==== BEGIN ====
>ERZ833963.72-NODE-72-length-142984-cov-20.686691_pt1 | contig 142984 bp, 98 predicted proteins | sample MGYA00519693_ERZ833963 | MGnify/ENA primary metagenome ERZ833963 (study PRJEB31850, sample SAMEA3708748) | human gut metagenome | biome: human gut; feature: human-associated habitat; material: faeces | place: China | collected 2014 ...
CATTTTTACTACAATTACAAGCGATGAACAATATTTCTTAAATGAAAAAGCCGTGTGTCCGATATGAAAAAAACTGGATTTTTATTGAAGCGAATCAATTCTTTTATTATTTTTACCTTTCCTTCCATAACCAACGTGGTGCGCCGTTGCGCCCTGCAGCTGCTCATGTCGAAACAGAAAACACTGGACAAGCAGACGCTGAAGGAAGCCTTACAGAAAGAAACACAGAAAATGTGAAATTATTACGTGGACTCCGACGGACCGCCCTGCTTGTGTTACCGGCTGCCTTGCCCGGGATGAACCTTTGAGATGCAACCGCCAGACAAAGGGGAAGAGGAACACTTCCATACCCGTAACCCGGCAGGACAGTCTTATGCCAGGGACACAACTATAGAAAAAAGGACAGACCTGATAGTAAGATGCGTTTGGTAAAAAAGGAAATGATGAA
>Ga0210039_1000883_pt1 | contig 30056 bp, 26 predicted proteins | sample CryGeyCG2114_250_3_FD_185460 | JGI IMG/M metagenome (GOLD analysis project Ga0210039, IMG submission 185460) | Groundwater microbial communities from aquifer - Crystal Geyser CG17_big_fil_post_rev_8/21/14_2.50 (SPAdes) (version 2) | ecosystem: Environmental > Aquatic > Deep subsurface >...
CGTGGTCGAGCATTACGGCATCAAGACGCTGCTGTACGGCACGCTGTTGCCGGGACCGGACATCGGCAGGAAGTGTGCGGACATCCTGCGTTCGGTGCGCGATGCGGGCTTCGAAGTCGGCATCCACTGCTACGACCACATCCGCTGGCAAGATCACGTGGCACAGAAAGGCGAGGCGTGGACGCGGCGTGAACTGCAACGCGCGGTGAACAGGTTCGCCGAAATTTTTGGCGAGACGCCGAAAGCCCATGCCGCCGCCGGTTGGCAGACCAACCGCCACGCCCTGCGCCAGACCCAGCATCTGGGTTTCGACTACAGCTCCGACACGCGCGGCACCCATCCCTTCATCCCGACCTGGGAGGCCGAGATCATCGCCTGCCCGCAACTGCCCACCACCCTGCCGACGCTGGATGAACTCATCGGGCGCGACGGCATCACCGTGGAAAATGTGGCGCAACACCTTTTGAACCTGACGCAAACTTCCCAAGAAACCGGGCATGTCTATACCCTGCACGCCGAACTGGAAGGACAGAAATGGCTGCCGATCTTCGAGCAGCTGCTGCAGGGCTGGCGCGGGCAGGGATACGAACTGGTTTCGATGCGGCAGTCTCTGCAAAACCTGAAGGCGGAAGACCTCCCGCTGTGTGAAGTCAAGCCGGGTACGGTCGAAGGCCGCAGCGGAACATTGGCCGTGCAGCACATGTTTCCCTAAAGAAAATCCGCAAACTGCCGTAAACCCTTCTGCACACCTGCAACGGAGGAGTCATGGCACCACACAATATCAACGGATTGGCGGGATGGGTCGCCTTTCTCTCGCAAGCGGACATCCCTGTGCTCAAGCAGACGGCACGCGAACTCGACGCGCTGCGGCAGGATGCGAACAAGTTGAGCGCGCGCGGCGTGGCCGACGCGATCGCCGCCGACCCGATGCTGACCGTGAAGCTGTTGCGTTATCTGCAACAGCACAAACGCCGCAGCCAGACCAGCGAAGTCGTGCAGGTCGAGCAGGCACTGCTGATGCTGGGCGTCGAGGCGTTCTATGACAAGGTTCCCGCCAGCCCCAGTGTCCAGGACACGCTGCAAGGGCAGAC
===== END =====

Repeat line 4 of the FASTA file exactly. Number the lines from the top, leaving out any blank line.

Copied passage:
CGTGGTCGAGCATTACGGCATCAAGACGCTGCTGTACGGCACGCTGTTGCCGGGACCGGACATCGGCAGGAAGTGTGCGGACATCCTGCGTTCGGTGCGCGATGCGGGCTTCGAAGTCGGCATCCACTGCTACGACCACATCCGCTGGCAAGATCACGTGGCACAGAAAGGCGAGGCGTGGACGCGGCGTGAACTGCAACGCGCGGTGAACAGGTTCGCCGAAATTTTTGGCGAGACGCCGAAAGCCCATGCCGCCGCCGGTTGGCAGACCAACCGCCACGCCCTGCGCCAGACCCAGCATCTGGGTTTCGACTACAGCTCCGACACGCGCGGCACCCATCCCTTCATCCCGACCTGGGAGGCCGAGATCATCGCCTGCCCGCAACTGCCCACCACCCTGCCGACGCTGGATGAACTCATCGGGCGCGACGGCATCACCGTGGAAAATGTGGCGCAACACCTTTTGAACCTGACGCAAACTTCCCAAGAAACCGGGCATGTCTATACCCTGCACGCCGAACTGGAAGGACAGAAATGGCTGCCGATCTTCGAGCAGCTGCTGCAGGGCTGGCGCGGGCAGGGATACGAACTGGTTTCGATGCGGCAGTCTCTGCAAAACCTGAAGGCGGAAGACCTCCCGCTGTGTGAAGTCAAGCCGGGTACGGTCGAAGGCCGCAGCGGAACATTGGCCGTGCAGCACATGTTTCCCTAAAGAAAATCCGCAAACTGCCGTAAACCCTTCTGCACACCTGCAACGGAGGAGTCATGGCACCACACAATATCAACGGATTGGCGGGATGGGTCGCCTTTCTCTCGCAAGCGGACATCCCTGTGCTCAAGCAGACGGCACGCGAACTCGACGCGCTGCGGCAGGATGCGAACAAGTTGAGCGCGCGCGGCGTGGCCGACGCGATCGCCGCCGACCCGATGCTGACCGTGAAGCTGTTGCGTTATCTGCAACAGCACAAACGCCGCAGCCAGACCAGCGAAGTCGTGCAGGTCGAGCAGGCACTGCTGATGCTGGGCGTCGAGGCGTTCTATGACAAGGTTCCCGCCAGCCCCAGTGTCCAGGACACGCTGCAAGGGCAGAC